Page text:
Entertainment

'I'm Not There'

Dylan biopic sinks like a wobbly, misshapen rolling stone.

By Steve Burgess 30 Nov 2007 | TheTyee.ca

Steve Burgess reviews films every other Friday in The Tyee.

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Morphed: Blanchett into Dylan.

Long ago in the National Lampoon there was a comic strip called Dirty Duck. In one episode DD and his little pal (who was a weevil, I think) are camped by the railroad tracks when an eager young man shows up with a backpack. He explains he's been up all night listening to Dylan and now, inspired, he's hopping a freight to see the real world. But the young man mis-times his jump, falls beneath the wheels, and is bisected. "Well," says Dirty Duck, lighting a cigar, "we eat tonight!"

Perhaps if that fictional young man had survived he would be director Todd Haynes and he would have made a sort-of Dylan biopic with six different Dylans played by different actors, with none of the characters actually called Dylan and some of them apparently fictional and/or entirely symbolic. So the fact that this young man was from a cartoon strip would have worked, in this context.

I'm Not There is the name of the film. "I'm not here" is a little prayer you may find yourself muttering if you get dragged to the theatre by some misguided cinephile/Dylanphile. Oh, for a cameo by Dirty Duck or Britney Spears to puncture the pretension and provide a little levity to this solemn, muddled, mythmaking exercise. Instead we get Cate Blanchett, Christian Bale, Heath Ledger, Ben Whishaw, Richard Gere (!), and a kid named Marcus Carl Franklin, all playing Dylan-esque figures. Some of the faux Dylans are reality-based -- chiefly Blanchett, Ledger, Bale -- and the rest more of the symbolic nature. My head hurts just thinking about it.

Slap Wood

Young Franklin plays a lad named Woody who rides the rails with a guitar, charming the bums and ordinary folk he meets. You may wish to slap him. But he's fictional. Woody appears to represent the stories Dylan himself used to invent to mythologize his own past. I hesitate to explain, because I rapidly stopped caring. Bale plays the folk non-Dylan, one Jack Rollins. Julianne Moore plays the non-Joan Baez character.

Dylan (the real one) is like Ed Sullivan or Arnold Schwarzenegger in that he's vulnerable to caricature. I used to impersonate him myself, singing Dolly Parton songs. Bale does it rather badly, all tics and mumbles. Blanchett's Dylan impersonation is better. But Ledger plays him like a human being, making his Dylan scenes the most watchable (although I didn't catch the name of his Dylan figure). Richard Gere, playing the character with the most tenuous Dylan connection, takes advantage of that distance to give a sane and sensible performance in a sort of tale-within-the-tale that may be based on the music of The Basement Tapes. I love that record. One of its tracks, Yea Heavy and a Bottle of Bread, contains the line "Pack up the meat, Sweet, we're heading out." So, onscreen we see Richard Gere riding past a guy filling a suitcase full of meat. "Pack up the meat," the guy says.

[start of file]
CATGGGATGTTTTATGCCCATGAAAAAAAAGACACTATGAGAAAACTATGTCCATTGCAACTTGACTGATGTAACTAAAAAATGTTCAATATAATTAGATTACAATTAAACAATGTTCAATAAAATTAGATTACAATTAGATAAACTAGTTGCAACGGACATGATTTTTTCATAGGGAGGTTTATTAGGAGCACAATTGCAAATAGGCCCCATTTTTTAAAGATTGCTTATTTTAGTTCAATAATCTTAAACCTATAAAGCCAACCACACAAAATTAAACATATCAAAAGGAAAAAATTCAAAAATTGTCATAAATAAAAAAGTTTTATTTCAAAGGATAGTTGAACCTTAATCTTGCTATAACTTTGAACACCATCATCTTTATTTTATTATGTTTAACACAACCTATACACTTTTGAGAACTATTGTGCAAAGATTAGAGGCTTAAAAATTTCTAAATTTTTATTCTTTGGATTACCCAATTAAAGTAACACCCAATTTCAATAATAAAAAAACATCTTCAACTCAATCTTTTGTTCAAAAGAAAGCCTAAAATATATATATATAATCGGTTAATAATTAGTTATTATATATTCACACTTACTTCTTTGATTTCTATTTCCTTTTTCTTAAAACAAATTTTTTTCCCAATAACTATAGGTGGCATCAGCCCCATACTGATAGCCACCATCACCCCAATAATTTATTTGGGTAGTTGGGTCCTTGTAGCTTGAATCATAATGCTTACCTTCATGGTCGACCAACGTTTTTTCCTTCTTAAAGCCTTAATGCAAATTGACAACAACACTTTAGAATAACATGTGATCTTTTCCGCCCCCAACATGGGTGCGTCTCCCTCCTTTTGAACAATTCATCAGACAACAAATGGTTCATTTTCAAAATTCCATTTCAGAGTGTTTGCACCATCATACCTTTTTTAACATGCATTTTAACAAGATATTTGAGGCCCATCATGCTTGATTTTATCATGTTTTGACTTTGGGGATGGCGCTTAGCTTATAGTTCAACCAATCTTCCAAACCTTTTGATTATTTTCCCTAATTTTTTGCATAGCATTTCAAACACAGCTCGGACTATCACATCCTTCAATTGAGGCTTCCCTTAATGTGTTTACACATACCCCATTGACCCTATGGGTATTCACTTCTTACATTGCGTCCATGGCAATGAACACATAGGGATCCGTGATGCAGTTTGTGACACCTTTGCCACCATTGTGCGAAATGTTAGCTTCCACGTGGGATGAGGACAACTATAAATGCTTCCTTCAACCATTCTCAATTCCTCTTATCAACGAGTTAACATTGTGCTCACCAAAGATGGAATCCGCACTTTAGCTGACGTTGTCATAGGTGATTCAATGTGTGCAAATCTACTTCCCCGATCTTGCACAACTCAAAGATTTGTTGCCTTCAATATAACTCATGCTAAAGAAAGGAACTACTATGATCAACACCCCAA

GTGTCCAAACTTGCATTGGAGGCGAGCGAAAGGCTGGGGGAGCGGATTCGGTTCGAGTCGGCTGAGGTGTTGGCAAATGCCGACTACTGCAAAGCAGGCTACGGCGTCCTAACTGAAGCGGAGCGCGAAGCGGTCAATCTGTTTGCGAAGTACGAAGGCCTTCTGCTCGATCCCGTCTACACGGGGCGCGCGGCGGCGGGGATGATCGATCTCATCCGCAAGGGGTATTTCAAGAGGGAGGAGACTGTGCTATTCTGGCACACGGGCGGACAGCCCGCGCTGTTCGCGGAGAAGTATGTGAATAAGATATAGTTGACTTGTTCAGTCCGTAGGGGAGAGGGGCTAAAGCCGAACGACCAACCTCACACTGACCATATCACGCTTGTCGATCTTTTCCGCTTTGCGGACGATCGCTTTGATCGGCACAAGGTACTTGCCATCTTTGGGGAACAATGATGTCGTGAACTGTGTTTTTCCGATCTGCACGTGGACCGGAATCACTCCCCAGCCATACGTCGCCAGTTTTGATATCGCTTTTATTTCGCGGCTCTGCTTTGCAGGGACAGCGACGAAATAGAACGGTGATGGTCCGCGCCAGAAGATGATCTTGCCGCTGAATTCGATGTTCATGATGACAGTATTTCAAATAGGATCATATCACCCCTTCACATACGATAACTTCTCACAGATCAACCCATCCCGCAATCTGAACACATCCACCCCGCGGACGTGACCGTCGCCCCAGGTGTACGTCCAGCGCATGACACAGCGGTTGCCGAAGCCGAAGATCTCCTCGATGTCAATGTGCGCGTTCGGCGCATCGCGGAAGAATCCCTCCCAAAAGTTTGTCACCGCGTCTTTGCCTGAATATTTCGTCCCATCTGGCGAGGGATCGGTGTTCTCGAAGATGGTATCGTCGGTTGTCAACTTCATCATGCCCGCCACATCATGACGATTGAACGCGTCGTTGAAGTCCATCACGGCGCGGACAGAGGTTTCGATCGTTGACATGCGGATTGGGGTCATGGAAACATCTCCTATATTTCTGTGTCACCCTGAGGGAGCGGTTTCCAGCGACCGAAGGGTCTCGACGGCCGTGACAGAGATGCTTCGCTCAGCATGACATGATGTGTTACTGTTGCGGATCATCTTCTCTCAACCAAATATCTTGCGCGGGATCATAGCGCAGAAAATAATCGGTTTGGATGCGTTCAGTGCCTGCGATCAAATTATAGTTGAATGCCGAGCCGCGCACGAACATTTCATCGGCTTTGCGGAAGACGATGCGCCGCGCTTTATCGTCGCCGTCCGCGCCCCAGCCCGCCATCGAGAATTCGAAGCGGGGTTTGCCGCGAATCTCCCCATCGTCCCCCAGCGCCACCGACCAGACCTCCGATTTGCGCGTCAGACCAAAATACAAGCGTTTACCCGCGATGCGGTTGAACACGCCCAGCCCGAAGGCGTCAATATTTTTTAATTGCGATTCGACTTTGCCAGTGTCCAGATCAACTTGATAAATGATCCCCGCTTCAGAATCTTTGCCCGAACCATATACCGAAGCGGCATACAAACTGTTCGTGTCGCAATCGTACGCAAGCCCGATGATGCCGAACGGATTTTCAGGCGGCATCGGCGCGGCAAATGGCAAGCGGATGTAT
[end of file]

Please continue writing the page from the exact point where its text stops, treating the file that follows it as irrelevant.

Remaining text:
Well, at least I understood that part. I'm Not There is a strange mixture of the prosaic and the nonsensical. The linking element is tedium. There are scenes that simply recreate famous moments any Dylan fan has seen before, such as the famous European press conference where he testily sparred with earnest reporters. There's a scene where he rolls on the grass with four guys who look like The Beatles. There's a scene where one of the Black Panthers tells another Black Panther, "You've gotta understand that this song is saying a lot about society." There's a part where he goes Christian, included here pretty much without comment, I guess because it happened. It's one of the Stations of Bob.

Bob's big guns

Dylan(s) frequently toss out lines from Dylan songs in conversation. "Just like a woman!" Dylan/Blanchett says, after a woman does something. The Newport Festival fiasco, when Dylan alienated folk fans by going electric, is touched upon here with the added fantasy detail of having Dylan and his band open fire on the audience with machine guns. Get it?

Some of the film consists of what I assume to be Haynes' own little lyrical meditations on the Dylan legend. I don't know. The whole thing reminded me of why I really wanted to hate Dylan when I was a teenager -- everybody was always rabbiting on about how epic and meaningful and legendary he was. It made you want to stage your own Dylan-esque revolt by despising him. Unfortunately I listened to the records and loved them, so I was hooped. Besides, listening to Dylan sparring with reporters you got the clear impression he hated the bullshit more than anybody. I hope he hates this movie too, but who knows? I never really understood most of his lyrics anyway.

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